Magic and iron don’t mix.
The balance is tentative, but in an era of peace comes progress.
Progress, success, is what Hezekiel strives for. Human through and through, his magic is that
of heated steel, the solid strike of his hammer, the rumble of a new engine. Hezekiel aims to
claim first prize at the expo with his revolutionary machine, the Crawler, and build a forge and a
name for himself; a name worthy of renown, and courting Ms. Baba.
But, insidious darkness creeps through the night, leaving death in its wake.
When his neighbor dies, Hezekiel gets snared in the mystery as he tries desperately to protect his family, even from themselves, and find the source of the strange deaths before the city is crippled.
Ironblood is a gaslamp fantasy set to a backdrop of mining, smithing, and (early) industrialization. Hezekiel works hard for a living, is loyal to his family, and has aspirations of setting up a shop of his own – if he can win the expo. His invention, the Crawler, could vastly change life for the miners for the better, but to achieve that goal, he needs to impress the more established engineers.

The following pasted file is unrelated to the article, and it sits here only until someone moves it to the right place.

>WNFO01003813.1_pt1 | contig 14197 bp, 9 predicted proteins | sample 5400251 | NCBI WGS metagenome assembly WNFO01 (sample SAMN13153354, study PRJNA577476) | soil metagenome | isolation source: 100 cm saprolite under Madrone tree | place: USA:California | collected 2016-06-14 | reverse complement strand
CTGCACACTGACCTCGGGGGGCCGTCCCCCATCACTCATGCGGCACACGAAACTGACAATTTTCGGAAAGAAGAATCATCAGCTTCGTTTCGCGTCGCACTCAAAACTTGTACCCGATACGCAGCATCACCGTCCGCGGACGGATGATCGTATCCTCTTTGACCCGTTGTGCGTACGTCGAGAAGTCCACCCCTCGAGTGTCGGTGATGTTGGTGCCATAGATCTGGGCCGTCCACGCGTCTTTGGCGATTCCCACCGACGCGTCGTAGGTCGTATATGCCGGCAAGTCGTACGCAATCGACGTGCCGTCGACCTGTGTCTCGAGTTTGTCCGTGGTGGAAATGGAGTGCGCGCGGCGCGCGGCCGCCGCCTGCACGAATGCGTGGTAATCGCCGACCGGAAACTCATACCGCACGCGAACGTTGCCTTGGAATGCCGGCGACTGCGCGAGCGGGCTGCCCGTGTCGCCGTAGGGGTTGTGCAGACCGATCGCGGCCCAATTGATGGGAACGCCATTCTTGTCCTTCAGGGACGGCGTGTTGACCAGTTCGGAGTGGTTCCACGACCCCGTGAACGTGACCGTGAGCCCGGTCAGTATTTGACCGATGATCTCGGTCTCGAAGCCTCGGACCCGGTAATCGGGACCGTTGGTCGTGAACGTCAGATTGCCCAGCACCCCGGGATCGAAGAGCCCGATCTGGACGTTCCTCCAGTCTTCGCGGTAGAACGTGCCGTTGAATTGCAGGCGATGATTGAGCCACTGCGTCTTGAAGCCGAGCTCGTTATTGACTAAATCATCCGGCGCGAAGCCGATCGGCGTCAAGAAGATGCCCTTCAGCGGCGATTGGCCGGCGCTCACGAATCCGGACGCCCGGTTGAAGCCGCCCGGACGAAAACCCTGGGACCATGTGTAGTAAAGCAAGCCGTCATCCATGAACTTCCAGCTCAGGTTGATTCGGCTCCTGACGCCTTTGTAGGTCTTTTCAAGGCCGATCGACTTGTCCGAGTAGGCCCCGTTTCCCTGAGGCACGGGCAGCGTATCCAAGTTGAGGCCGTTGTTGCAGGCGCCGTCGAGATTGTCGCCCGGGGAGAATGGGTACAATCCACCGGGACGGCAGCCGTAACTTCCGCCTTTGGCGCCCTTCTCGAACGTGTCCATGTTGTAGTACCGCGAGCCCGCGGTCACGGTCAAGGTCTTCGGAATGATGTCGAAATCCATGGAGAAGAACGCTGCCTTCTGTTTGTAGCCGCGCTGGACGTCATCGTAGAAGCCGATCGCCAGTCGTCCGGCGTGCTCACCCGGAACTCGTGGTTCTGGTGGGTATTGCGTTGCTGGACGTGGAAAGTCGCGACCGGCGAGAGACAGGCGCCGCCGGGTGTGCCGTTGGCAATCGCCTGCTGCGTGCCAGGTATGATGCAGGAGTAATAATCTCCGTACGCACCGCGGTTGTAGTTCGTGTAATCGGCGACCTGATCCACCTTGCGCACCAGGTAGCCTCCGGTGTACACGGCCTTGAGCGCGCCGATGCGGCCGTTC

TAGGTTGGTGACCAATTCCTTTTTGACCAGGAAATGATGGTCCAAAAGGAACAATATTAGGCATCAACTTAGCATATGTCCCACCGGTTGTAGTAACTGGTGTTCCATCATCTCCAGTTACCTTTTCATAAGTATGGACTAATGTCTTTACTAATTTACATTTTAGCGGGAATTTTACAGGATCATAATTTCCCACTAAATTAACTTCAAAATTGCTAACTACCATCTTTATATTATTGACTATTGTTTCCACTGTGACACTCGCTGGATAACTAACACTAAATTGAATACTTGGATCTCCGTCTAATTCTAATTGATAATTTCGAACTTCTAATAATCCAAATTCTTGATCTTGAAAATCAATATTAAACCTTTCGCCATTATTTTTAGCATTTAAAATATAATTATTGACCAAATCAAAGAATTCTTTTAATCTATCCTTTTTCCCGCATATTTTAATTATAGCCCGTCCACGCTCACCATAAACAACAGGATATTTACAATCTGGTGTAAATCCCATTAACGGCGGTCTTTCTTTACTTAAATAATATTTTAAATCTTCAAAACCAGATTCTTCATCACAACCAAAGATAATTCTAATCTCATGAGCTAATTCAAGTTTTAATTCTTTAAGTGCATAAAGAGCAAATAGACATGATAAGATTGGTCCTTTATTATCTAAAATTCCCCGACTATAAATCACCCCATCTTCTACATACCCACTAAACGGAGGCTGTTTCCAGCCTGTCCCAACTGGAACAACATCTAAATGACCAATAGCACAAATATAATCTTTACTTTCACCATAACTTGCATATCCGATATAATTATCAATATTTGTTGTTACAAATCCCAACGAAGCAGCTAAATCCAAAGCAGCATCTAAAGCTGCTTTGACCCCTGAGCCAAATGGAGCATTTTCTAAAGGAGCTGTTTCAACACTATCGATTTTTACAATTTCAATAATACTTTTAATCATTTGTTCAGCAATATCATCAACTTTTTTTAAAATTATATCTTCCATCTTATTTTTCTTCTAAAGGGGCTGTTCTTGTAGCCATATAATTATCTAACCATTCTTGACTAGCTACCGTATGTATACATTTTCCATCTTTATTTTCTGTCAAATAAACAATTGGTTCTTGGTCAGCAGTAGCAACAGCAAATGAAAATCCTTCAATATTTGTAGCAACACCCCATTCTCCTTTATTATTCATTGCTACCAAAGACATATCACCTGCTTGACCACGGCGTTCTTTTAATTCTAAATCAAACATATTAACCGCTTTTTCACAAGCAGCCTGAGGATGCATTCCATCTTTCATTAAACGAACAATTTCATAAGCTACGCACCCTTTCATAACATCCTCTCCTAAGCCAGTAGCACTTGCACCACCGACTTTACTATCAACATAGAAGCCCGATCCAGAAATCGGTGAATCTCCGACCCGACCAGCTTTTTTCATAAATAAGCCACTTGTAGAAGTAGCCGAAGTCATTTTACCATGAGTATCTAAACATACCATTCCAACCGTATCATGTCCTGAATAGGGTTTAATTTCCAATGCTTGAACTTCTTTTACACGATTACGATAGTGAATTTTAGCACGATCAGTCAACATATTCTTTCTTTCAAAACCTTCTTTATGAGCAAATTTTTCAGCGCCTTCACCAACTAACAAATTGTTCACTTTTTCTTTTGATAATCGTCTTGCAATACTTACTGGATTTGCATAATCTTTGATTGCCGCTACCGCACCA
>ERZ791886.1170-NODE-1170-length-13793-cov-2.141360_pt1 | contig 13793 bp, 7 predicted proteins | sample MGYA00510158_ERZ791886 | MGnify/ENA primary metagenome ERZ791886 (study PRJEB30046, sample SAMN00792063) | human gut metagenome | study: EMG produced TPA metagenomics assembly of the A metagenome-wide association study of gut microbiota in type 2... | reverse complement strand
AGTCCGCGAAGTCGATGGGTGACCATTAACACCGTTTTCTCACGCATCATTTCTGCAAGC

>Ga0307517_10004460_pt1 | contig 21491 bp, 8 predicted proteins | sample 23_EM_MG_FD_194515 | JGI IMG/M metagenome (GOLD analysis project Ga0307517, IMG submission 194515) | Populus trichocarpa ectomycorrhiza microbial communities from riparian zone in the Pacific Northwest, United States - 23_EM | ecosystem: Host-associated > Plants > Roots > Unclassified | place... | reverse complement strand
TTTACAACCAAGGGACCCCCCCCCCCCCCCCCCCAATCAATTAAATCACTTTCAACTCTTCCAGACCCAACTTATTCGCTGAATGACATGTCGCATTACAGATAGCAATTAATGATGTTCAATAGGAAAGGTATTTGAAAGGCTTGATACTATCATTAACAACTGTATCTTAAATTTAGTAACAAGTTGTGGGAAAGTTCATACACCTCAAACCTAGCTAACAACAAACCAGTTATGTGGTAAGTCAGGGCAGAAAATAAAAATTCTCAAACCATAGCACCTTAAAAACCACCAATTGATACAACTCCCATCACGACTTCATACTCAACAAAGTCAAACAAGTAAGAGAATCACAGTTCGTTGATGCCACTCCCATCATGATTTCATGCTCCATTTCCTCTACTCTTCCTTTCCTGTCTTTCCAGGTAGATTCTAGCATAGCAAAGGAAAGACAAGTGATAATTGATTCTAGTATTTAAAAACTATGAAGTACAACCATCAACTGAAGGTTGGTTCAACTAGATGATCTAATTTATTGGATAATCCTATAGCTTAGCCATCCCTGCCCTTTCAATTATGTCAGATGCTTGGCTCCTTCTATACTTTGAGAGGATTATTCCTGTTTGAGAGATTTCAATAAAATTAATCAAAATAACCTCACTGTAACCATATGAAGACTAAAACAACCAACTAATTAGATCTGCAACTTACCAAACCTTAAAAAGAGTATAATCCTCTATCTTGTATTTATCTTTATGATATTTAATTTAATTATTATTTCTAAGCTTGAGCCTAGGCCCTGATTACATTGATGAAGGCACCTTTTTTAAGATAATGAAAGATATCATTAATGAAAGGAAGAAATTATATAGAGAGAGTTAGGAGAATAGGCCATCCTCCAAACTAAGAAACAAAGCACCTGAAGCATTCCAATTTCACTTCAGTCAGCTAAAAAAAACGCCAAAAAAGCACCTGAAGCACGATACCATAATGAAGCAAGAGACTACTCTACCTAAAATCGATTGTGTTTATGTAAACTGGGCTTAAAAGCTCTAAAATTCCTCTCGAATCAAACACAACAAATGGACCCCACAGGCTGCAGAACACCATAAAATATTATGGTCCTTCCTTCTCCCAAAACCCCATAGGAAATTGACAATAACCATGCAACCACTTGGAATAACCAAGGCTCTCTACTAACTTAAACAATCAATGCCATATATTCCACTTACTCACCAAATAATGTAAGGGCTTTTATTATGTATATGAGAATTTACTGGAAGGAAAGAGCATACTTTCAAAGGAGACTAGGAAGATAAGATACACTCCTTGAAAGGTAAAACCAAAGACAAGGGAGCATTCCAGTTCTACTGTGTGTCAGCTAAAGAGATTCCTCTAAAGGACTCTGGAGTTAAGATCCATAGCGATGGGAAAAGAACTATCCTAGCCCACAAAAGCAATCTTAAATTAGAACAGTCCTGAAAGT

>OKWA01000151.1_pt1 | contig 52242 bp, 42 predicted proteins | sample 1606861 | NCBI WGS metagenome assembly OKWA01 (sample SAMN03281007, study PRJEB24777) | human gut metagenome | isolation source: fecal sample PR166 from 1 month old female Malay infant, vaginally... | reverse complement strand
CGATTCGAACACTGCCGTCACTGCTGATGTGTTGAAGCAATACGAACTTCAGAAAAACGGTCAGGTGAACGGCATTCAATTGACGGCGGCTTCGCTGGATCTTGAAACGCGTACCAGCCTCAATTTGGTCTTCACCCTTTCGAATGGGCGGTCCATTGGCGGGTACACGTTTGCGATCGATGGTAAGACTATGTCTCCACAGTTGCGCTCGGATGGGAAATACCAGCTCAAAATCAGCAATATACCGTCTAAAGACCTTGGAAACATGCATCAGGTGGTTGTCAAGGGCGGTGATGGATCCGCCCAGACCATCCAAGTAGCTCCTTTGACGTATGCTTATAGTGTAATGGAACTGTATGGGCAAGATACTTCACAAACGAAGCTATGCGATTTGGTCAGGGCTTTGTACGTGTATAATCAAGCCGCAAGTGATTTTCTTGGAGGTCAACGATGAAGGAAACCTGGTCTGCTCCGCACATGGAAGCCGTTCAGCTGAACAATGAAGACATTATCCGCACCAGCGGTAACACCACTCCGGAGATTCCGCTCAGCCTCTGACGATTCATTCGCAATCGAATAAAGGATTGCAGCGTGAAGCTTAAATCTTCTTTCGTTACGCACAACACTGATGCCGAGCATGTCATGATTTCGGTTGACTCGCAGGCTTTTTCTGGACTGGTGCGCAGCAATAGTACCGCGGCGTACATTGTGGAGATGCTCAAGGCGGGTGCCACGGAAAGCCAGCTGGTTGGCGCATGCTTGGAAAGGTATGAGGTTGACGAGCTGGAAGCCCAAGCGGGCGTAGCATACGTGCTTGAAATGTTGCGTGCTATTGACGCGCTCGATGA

This book is well-written and is an enjoyable read. There is a good balance of narration and dialogue, intrigue, mystery, and a couple of ‘how is he going to get out of that?’ moments.
Ironblood can be read as a standalone book, but as this is the first book in the ‘Realms Trinity of Magic, Steam, and Aether’, series not all the story threads have been resolved.